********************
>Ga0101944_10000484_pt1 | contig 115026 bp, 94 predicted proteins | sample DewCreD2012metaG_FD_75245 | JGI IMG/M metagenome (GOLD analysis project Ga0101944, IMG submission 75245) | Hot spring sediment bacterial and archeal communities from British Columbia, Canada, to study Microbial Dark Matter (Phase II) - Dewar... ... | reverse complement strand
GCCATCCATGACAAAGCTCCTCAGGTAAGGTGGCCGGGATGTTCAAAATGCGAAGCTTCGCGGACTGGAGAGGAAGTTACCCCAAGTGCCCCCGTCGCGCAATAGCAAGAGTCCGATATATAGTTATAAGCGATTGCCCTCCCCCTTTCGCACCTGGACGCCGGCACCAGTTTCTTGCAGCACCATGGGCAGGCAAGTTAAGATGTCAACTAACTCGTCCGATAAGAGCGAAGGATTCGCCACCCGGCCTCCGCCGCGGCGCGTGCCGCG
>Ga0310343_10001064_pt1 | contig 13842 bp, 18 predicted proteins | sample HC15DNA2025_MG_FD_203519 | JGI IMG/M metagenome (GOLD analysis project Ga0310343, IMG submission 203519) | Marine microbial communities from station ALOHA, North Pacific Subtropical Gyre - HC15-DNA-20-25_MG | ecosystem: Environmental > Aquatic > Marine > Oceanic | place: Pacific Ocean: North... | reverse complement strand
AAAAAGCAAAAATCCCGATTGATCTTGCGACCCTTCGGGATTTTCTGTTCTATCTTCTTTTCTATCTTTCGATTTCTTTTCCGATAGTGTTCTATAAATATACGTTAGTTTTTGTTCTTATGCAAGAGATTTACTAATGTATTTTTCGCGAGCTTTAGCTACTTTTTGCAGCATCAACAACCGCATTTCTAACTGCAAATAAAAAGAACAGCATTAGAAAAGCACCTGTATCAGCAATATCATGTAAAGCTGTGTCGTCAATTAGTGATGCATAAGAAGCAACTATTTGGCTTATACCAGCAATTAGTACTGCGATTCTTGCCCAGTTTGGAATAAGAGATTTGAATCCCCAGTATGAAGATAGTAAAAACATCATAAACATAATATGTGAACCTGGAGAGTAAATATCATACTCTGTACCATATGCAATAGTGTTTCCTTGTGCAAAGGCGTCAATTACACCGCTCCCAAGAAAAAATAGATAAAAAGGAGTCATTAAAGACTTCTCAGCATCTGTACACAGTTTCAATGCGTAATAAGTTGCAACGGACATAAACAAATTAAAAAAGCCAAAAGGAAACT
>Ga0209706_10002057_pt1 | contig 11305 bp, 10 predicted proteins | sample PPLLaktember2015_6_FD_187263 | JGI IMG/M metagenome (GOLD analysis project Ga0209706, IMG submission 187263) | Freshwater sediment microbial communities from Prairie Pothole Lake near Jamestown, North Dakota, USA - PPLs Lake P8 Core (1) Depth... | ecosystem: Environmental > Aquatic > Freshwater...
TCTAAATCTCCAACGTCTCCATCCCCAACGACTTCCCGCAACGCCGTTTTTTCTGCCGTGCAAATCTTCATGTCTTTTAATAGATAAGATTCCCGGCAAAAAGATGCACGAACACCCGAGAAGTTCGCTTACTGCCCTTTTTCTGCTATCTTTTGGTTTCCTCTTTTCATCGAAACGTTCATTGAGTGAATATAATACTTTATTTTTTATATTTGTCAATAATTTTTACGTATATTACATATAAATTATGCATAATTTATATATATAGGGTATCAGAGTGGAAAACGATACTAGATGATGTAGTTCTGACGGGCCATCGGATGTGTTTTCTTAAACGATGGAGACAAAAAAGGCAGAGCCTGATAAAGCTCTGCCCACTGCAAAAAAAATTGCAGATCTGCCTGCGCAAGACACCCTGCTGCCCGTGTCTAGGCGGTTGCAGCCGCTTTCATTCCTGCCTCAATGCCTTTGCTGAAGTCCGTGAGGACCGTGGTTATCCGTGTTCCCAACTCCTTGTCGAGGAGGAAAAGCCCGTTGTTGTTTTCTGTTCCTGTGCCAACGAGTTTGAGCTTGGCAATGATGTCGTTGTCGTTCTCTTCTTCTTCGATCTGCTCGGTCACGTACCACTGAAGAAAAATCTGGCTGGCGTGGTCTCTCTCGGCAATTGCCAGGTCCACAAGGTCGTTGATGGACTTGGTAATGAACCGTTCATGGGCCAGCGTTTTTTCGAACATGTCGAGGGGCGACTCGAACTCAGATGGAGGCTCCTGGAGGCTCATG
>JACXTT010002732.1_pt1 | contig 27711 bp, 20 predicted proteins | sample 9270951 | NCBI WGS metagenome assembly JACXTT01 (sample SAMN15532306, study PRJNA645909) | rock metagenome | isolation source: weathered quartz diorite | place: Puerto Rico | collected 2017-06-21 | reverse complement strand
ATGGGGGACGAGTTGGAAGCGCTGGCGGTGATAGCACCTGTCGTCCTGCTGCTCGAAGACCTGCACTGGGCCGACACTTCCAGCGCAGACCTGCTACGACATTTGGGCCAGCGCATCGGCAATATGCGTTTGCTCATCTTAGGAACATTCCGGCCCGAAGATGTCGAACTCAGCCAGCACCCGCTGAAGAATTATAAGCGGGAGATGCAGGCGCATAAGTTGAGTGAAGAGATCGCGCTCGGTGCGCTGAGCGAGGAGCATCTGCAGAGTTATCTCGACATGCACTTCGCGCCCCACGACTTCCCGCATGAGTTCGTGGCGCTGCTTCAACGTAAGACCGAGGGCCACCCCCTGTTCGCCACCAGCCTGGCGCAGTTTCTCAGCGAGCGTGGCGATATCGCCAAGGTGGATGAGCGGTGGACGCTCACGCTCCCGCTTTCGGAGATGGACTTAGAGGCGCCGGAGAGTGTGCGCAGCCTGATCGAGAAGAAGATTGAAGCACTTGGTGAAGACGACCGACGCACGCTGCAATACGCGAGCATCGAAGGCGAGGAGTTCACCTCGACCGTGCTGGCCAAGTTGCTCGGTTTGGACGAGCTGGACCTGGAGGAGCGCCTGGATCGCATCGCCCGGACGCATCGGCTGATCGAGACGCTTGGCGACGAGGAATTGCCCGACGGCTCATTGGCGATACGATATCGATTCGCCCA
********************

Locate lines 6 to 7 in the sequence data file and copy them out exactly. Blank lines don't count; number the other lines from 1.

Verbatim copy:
TCTAAATCTCCAACGTCTCCATCCCCAACGACTTCCCGCAACGCCGTTTTTTCTGCCGTGCAAATCTTCATGTCTTTTAATAGATAAGATTCCCGGCAAAAAGATGCACGAACACCCGAGAAGTTCGCTTACTGCCCTTTTTCTGCTATCTTTTGGTTTCCTCTTTTCATCGAAACGTTCATTGAGTGAATATAATACTTTATTTTTTATATTTGTCAATAATTTTTACGTATATTACATATAAATTATGCATAATTTATATATATAGGGTATCAGAGTGGAAAACGATACTAGATGATGTAGTTCTGACGGGCCATCGGATGTGTTTTCTTAAACGATGGAGACAAAAAAGGCAGAGCCTGATAAAGCTCTGCCCACTGCAAAAAAAATTGCAGATCTGCCTGCGCAAGACACCCTGCTGCCCGTGTCTAGGCGGTTGCAGCCGCTTTCATTCCTGCCTCAATGCCTTTGCTGAAGTCCGTGAGGACCGTGGTTATCCGTGTTCCCAACTCCTTGTCGAGGAGGAAAAGCCCGTTGTTGTTTTCTGTTCCTGTGCCAACGAGTTTGAGCTTGGCAATGATGTCGTTGTCGTTCTCTTCTTCTTCGATCTGCTCGGTCACGTACCACTGAAGAAAAATCTGGCTGGCGTGGTCTCTCTCGGCAATTGCCAGGTCCACAAGGTCGTTGATGGACTTGGTAATGAACCGTTCATGGGCCAGCGTTTTTTCGAACATGTCGAGGGGCGACTCGAACTCAGATGGAGGCTCCTGGAGGCTCATG
>JACXTT010002732.1_pt1 | contig 27711 bp, 20 predicted proteins | sample 9270951 | NCBI WGS metagenome assembly JACXTT01 (sample SAMN15532306, study PRJNA645909) | rock metagenome | isolation source: weathered quartz diorite | place: Puerto Rico | collected 2017-06-21 | reverse complement strand